A swarm of travelers is riding in on light Santa Ana winds along the North Coast following this winter’s record rainfall.
Painted lady butterflies, which have been observed in spots throughout the county over the past few weeks, arrived in even more numbers in Encinitas and surrounding communities Thursday, March 14, as Santa Ana breezes developed and temperatures rose after waves of storms brought rain throughout the winter.
“A wet year means more food, more host plants for the butterflies to lay their eggs on,” Tom Merriman, one of the directors of Butterfly Farms in Encinitas, explained in a phone interview Thursday.
The butterflies are moving north from the Sonoran desert near the Mexican border, Merriman said.
The wet winter has resulted in a desert flower super bloom, which has helped contribute to the butterflies’ numbers, migrating in the millions or more throughout California.
“The conditions were just perfect,” Merriman told KGTV 10 News on March 6. “I mean there could be over a billion of them, we don’t know. I’m hearing people from Palm Springs to Vista.”
Butterfly Farms continues to field plenty of questions from residents and media.
“It’s been pretty much nonstop,” Merriman told the North Coast Current.
While a local migration of this size is not common, the butterflies themselves are.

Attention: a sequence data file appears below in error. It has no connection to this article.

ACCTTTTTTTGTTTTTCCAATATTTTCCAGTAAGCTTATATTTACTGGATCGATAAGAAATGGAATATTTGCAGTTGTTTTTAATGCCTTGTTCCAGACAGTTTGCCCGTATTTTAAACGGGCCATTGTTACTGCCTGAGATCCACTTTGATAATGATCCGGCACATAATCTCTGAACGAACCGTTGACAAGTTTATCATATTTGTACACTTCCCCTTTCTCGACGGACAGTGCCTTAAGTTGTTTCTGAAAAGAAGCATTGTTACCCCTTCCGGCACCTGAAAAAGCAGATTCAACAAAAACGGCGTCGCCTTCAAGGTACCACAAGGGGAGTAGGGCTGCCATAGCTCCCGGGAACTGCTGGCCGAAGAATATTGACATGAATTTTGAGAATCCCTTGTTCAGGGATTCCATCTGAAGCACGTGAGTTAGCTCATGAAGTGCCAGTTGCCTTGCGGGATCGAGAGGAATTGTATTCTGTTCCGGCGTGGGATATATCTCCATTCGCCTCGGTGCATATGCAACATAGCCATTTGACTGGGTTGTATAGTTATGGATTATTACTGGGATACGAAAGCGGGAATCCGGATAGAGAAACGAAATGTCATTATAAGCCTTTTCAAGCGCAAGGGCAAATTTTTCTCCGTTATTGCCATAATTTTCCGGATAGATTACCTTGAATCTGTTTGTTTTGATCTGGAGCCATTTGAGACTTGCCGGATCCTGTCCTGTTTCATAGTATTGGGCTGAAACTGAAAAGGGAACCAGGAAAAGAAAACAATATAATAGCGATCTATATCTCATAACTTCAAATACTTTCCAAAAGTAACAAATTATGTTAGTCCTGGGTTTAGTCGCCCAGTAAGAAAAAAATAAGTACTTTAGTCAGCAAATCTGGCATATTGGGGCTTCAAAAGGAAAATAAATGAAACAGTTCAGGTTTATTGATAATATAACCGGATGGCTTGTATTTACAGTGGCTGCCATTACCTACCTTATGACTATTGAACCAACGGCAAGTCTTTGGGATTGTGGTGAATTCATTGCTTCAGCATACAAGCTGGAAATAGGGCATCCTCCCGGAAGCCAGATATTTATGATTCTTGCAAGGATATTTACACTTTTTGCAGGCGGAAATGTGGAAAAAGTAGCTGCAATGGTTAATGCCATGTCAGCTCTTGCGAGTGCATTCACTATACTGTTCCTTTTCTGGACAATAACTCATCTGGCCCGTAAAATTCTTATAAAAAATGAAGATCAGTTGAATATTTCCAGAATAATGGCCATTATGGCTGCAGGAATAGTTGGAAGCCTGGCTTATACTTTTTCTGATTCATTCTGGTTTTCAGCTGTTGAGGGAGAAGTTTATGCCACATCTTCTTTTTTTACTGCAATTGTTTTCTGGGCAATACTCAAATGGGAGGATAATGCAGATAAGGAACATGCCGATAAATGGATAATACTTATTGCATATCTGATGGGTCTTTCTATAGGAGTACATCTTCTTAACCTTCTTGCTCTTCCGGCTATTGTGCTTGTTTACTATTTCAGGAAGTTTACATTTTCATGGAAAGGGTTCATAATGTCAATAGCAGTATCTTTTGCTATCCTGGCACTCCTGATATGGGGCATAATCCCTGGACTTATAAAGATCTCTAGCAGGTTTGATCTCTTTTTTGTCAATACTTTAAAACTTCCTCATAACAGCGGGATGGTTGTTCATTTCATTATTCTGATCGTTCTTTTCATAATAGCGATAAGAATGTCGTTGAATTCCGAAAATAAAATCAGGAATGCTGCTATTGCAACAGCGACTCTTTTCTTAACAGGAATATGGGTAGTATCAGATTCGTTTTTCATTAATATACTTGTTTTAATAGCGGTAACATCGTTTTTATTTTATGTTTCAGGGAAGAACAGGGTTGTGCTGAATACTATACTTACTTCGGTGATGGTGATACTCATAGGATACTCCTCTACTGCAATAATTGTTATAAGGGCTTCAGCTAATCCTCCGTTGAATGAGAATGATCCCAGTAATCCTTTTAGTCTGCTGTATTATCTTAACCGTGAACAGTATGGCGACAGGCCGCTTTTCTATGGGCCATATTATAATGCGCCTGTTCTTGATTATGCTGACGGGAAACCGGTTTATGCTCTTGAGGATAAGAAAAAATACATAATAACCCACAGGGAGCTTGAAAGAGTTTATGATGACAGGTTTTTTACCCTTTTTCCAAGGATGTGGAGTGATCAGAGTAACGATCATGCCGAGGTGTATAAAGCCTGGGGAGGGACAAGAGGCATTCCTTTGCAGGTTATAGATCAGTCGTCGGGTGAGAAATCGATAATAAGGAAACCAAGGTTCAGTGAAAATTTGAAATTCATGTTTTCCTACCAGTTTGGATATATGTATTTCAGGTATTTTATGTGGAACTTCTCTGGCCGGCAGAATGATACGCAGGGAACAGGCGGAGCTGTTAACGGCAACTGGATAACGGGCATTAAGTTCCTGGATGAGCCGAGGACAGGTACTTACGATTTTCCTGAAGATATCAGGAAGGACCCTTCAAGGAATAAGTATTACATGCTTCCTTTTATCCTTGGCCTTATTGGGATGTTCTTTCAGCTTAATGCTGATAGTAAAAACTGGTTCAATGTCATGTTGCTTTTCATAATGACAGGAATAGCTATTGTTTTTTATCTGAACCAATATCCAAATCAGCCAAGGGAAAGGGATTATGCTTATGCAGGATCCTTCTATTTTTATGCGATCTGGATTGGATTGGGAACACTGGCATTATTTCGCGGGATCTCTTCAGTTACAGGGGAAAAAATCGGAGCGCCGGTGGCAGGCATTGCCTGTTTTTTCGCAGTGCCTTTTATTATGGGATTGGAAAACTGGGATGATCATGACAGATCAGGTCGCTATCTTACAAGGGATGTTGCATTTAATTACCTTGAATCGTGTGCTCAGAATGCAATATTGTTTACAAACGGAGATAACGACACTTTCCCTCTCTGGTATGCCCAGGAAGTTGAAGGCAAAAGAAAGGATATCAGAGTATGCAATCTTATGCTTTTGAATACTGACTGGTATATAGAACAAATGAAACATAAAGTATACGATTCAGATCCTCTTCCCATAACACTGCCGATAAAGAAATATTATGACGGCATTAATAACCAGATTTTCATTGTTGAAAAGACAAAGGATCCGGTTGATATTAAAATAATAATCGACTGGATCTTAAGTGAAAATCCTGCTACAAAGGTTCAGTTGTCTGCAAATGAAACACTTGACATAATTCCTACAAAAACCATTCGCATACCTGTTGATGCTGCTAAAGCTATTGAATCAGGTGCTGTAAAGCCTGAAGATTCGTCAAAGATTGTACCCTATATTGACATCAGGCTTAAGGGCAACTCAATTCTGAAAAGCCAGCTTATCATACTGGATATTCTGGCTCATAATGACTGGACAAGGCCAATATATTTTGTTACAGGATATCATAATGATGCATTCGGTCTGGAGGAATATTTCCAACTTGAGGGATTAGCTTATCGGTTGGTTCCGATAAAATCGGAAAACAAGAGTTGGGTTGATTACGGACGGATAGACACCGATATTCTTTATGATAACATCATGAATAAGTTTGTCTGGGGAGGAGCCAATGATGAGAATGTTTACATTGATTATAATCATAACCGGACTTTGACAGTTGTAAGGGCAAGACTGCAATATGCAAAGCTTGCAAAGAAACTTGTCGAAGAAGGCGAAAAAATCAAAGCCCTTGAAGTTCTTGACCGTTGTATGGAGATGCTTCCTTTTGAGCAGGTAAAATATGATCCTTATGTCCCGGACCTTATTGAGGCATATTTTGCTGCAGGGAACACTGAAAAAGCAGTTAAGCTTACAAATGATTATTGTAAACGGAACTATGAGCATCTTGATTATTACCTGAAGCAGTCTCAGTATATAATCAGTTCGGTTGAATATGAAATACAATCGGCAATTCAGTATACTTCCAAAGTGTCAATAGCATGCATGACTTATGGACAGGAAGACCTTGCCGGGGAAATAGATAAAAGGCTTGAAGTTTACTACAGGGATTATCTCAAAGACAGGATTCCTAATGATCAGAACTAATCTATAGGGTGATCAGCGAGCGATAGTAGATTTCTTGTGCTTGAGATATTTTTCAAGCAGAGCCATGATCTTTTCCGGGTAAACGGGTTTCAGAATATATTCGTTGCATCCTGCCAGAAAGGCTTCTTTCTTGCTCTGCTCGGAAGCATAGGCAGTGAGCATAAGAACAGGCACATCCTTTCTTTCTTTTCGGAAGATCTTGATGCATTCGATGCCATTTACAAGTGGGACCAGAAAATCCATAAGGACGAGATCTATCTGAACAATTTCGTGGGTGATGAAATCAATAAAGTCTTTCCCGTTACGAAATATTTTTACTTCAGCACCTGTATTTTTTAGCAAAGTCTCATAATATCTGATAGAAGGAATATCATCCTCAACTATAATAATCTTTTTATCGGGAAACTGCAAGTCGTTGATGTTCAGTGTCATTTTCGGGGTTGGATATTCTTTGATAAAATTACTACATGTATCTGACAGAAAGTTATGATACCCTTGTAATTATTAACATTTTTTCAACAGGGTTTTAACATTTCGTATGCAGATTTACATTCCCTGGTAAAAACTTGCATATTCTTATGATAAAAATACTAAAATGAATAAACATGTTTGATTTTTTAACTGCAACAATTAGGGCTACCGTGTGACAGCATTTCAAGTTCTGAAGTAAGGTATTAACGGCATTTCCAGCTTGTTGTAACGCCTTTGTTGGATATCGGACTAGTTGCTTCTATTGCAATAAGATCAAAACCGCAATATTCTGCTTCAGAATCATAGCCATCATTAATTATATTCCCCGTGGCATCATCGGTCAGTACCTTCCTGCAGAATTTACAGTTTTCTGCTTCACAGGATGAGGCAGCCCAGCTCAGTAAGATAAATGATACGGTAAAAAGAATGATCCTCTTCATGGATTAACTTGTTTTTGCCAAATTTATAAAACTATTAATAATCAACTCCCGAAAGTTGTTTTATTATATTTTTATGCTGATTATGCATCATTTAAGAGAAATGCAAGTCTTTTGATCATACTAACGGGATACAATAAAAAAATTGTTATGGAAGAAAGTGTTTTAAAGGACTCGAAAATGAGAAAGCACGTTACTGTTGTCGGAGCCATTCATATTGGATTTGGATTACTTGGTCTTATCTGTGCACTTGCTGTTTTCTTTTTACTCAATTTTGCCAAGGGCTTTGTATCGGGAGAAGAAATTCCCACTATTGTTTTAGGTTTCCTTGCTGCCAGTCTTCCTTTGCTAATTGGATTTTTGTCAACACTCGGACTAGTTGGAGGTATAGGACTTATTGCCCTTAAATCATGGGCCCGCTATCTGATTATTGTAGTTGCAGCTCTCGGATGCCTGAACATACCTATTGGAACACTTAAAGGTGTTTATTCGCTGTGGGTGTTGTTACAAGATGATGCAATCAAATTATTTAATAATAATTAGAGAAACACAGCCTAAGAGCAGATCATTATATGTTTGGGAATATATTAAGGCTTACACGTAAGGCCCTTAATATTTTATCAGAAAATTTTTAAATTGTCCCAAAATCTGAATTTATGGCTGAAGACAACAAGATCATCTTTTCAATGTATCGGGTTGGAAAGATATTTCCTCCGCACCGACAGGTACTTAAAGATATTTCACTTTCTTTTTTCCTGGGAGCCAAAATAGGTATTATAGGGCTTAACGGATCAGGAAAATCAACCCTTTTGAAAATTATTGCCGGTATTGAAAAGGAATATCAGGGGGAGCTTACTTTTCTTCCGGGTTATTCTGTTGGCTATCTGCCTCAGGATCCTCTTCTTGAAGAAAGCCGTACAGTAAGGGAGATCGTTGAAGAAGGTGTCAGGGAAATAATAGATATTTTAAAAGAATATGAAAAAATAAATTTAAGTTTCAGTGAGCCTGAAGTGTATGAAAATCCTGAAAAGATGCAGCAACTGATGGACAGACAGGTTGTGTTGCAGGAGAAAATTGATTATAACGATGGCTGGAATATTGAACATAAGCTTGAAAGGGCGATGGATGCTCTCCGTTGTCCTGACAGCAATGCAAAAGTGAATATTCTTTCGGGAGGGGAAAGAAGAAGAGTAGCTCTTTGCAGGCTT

“It’s maybe the most common butterfly in the world,” Merriman said Thursday. “So they’re everywhere.”
The butterflies are found on every continent except Australia and Antarctica, according to Butterflies and Moths of North America.
“From the deserts of northern Mexico, the Painted Lady migrates and temporarily colonizes the United States and Canada south of the Arctic,” the organization explains on its website. “Occasionally, population explosions in Mexico will cause massive northward migrations.”
The butterflies are also called cosmopolitans because of their proliferation across the globe, the organization notes. Butterfly watchers might hear them referred to as the thistle butterfly because of the caterpillars’ preferred food.
Painted ladies’ migration can carry them as far north as Canada, but once the local larval food sources run out and the butterflies stop laying eggs, their numbers will start to drop. Merriman said that likely won’t be for a while yet.
“This could go on for a couple more weeks, easily,” he said.
The weather should continue to favor sightings over the next several days as high pressure enters the region, according to the National Weather Service. Temperatures are expected to reach the high 60s to high 70s throughout San Diego. Offshore winds will also continue.
Rain could return to by the middle of next week, the National Weather Service predicts.
The spring equinox is March 20.